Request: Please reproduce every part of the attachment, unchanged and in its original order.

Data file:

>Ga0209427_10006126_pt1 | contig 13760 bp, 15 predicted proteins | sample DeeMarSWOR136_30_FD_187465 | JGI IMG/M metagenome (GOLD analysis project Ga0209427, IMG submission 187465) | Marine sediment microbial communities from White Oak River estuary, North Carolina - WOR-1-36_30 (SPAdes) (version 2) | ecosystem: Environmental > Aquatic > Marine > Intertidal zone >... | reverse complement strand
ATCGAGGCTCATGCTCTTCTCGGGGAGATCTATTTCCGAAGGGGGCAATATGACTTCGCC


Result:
>Ga0209427_10006126_pt1 | contig 13760 bp, 15 predicted proteins | sample DeeMarSWOR136_30_FD_187465 | JGI IMG/M metagenome (GOLD analysis project Ga0209427, IMG submission 187465) | Marine sediment microbial communities from White Oak River estuary, North Carolina - WOR-1-36_30 (SPAdes) (version 2) | ecosystem: Environmental > Aquatic > Marine > Intertidal zone >... | reverse complement strand
ATCGAGGCTCATGCTCTTCTCGGGGAGATCTATTTCCGAAGGGGGCAATATGACTTCGCC